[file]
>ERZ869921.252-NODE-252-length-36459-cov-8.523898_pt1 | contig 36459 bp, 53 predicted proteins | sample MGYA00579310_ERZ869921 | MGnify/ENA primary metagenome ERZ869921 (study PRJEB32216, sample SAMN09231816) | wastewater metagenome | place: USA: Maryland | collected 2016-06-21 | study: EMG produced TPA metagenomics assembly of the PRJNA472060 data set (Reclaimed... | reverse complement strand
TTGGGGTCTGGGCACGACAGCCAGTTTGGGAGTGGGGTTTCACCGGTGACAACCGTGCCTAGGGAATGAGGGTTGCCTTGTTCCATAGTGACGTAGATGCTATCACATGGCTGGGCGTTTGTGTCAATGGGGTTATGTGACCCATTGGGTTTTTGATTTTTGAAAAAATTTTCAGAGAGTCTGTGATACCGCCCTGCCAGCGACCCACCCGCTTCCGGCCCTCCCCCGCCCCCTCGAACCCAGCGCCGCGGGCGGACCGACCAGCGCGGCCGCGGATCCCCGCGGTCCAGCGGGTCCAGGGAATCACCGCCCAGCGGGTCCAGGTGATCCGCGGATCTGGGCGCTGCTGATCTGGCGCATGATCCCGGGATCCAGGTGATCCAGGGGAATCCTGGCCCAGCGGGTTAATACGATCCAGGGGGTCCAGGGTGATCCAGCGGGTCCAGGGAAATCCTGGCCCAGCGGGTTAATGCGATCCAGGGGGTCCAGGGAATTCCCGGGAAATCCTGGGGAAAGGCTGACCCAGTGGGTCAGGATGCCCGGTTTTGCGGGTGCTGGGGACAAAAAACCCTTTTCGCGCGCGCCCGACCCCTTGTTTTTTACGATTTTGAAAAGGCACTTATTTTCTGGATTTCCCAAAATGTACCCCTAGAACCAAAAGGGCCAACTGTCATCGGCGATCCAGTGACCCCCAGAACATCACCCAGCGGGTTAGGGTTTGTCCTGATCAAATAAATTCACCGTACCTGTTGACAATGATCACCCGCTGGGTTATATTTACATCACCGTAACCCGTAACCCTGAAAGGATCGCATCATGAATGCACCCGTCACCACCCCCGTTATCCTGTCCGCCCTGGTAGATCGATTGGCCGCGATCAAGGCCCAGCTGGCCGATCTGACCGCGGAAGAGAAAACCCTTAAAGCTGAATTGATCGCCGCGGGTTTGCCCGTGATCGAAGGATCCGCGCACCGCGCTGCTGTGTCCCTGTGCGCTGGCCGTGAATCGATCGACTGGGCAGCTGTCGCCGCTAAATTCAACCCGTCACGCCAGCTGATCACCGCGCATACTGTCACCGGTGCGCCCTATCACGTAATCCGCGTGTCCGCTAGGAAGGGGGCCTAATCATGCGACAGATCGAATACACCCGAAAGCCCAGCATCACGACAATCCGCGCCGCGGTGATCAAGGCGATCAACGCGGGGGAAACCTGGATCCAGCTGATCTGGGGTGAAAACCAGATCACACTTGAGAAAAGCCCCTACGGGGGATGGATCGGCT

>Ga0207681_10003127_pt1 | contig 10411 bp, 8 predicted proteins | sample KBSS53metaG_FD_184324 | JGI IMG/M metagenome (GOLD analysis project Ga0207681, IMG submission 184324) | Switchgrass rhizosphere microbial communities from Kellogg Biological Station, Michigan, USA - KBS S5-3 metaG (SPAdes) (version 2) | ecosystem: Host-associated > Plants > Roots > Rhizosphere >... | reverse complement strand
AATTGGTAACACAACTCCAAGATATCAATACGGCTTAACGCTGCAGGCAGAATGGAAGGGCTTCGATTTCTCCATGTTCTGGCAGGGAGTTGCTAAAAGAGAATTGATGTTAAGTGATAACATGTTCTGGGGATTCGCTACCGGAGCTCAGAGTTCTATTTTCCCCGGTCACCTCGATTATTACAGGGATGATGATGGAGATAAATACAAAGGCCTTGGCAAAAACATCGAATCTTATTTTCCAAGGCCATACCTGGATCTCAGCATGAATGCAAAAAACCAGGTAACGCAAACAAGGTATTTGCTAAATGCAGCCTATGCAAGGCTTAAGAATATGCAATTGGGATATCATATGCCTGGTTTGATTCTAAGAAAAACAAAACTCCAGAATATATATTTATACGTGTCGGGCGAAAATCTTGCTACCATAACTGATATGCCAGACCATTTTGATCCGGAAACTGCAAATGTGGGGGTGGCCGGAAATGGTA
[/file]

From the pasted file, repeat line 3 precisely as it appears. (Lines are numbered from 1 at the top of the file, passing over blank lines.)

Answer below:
>Ga0207681_10003127_pt1 | contig 10411 bp, 8 predicted proteins | sample KBSS53metaG_FD_184324 | JGI IMG/M metagenome (GOLD analysis project Ga0207681, IMG submission 184324) | Switchgrass rhizosphere microbial communities from Kellogg Biological Station, Michigan, USA - KBS S5-3 metaG (SPAdes) (version 2) | ecosystem: Host-associated > Plants > Roots > Rhizosphere >... | reverse complement strand